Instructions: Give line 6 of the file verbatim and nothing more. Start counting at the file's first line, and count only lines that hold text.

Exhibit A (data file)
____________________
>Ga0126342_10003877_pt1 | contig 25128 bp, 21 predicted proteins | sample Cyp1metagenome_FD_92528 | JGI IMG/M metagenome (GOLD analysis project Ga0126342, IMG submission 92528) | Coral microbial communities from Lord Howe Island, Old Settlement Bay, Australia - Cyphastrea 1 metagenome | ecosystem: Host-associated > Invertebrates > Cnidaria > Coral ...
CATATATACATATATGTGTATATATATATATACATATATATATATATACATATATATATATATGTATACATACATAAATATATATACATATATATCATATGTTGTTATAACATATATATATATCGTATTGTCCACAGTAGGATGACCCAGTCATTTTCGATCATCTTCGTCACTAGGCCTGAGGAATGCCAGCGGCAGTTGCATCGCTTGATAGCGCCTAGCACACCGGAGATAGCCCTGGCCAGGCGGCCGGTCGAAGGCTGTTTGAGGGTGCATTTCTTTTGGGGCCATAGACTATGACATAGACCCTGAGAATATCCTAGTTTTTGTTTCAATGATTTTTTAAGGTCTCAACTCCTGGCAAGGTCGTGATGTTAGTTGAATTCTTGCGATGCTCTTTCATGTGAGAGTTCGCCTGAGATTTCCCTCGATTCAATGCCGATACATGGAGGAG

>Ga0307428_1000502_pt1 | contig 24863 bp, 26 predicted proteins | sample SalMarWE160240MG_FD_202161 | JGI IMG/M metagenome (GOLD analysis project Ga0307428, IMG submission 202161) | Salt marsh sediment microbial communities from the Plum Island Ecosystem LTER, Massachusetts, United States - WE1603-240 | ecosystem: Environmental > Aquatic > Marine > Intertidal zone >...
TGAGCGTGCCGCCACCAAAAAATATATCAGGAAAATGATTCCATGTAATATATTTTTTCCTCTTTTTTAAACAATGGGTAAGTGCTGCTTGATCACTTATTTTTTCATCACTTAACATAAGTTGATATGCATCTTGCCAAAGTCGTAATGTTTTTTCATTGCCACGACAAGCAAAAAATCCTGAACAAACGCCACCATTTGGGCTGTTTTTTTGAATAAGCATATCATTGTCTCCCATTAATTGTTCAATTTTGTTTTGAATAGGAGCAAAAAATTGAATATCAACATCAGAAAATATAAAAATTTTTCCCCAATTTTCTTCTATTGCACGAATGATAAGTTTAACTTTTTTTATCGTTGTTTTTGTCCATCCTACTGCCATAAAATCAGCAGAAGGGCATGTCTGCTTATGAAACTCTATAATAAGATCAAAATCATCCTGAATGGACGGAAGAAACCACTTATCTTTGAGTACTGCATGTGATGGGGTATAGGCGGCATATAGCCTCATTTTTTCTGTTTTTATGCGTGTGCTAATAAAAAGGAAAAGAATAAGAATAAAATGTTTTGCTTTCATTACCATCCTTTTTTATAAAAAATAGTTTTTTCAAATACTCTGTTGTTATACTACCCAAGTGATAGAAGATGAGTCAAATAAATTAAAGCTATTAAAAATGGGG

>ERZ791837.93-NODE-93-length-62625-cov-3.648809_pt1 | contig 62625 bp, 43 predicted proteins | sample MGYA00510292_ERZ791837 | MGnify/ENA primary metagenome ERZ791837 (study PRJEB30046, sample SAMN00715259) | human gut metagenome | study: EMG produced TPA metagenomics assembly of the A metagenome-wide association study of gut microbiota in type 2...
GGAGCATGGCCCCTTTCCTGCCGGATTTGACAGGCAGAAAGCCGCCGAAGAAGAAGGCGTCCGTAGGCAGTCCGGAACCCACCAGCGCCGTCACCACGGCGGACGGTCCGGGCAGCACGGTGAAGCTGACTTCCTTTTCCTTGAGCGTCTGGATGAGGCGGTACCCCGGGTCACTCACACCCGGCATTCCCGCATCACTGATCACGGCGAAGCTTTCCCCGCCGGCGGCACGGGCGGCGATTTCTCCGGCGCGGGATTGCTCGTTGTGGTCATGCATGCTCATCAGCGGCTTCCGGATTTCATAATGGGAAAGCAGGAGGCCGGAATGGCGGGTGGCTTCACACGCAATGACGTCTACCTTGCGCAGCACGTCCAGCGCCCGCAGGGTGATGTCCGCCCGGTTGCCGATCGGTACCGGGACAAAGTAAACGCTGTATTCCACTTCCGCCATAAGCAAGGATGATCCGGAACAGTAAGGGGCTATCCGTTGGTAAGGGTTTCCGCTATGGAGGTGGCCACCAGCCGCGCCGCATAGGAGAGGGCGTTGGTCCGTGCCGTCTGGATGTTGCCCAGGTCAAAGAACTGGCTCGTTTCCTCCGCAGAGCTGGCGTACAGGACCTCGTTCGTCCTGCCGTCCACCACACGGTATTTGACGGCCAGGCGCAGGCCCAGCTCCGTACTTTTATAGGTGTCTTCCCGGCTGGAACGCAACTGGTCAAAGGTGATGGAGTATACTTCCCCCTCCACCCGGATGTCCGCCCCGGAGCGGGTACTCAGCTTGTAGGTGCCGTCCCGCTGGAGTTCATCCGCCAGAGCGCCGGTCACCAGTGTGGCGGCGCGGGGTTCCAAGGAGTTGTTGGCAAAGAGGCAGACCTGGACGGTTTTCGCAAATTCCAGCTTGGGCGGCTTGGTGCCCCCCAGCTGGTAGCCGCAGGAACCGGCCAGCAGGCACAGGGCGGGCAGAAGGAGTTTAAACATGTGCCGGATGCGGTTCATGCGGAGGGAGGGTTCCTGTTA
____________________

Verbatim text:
GGAGCATGGCCCCTTTCCTGCCGGATTTGACAGGCAGAAAGCCGCCGAAGAAGAAGGCGTCCGTAGGCAGTCCGGAACCCACCAGCGCCGTCACCACGGCGGACGGTCCGGGCAGCACGGTGAAGCTGACTTCCTTTTCCTTGAGCGTCTGGATGAGGCGGTACCCCGGGTCACTCACACCCGGCATTCCCGCATCACTGATCACGGCGAAGCTTTCCCCGCCGGCGGCACGGGCGGCGATTTCTCCGGCGCGGGATTGCTCGTTGTGGTCATGCATGCTCATCAGCGGCTTCCGGATTTCATAATGGGAAAGCAGGAGGCCGGAATGGCGGGTGGCTTCACACGCAATGACGTCTACCTTGCGCAGCACGTCCAGCGCCCGCAGGGTGATGTCCGCCCGGTTGCCGATCGGTACCGGGACAAAGTAAACGCTGTATTCCACTTCCGCCATAAGCAAGGATGATCCGGAACAGTAAGGGGCTATCCGTTGGTAAGGGTTTCCGCTATGGAGGTGGCCACCAGCCGCGCCGCATAGGAGAGGGCGTTGGTCCGTGCCGTCTGGATGTTGCCCAGGTCAAAGAACTGGCTCGTTTCCTCCGCAGAGCTGGCGTACAGGACCTCGTTCGTCCTGCCGTCCACCACACGGTATTTGACGGCCAGGCGCAGGCCCAGCTCCGTACTTTTATAGGTGTCTTCCCGGCTGGAACGCAACTGGTCAAAGGTGATGGAGTATACTTCCCCCTCCACCCGGATGTCCGCCCCGGAGCGGGTACTCAGCTTGTAGGTGCCGTCCCGCTGGAGTTCATCCGCCAGAGCGCCGGTCACCAGTGTGGCGGCGCGGGGTTCCAAGGAGTTGTTGGCAAAGAGGCAGACCTGGACGGTTTTCGCAAATTCCAGCTTGGGCGGCTTGGTGCCCCCCAGCTGGTAGCCGCAGGAACCGGCCAGCAGGCACAGGGCGGGCAGAAGGAGTTTAAACATGTGCCGGATGCGGTTCATGCGGAGGGAGGGTTCCTGTTA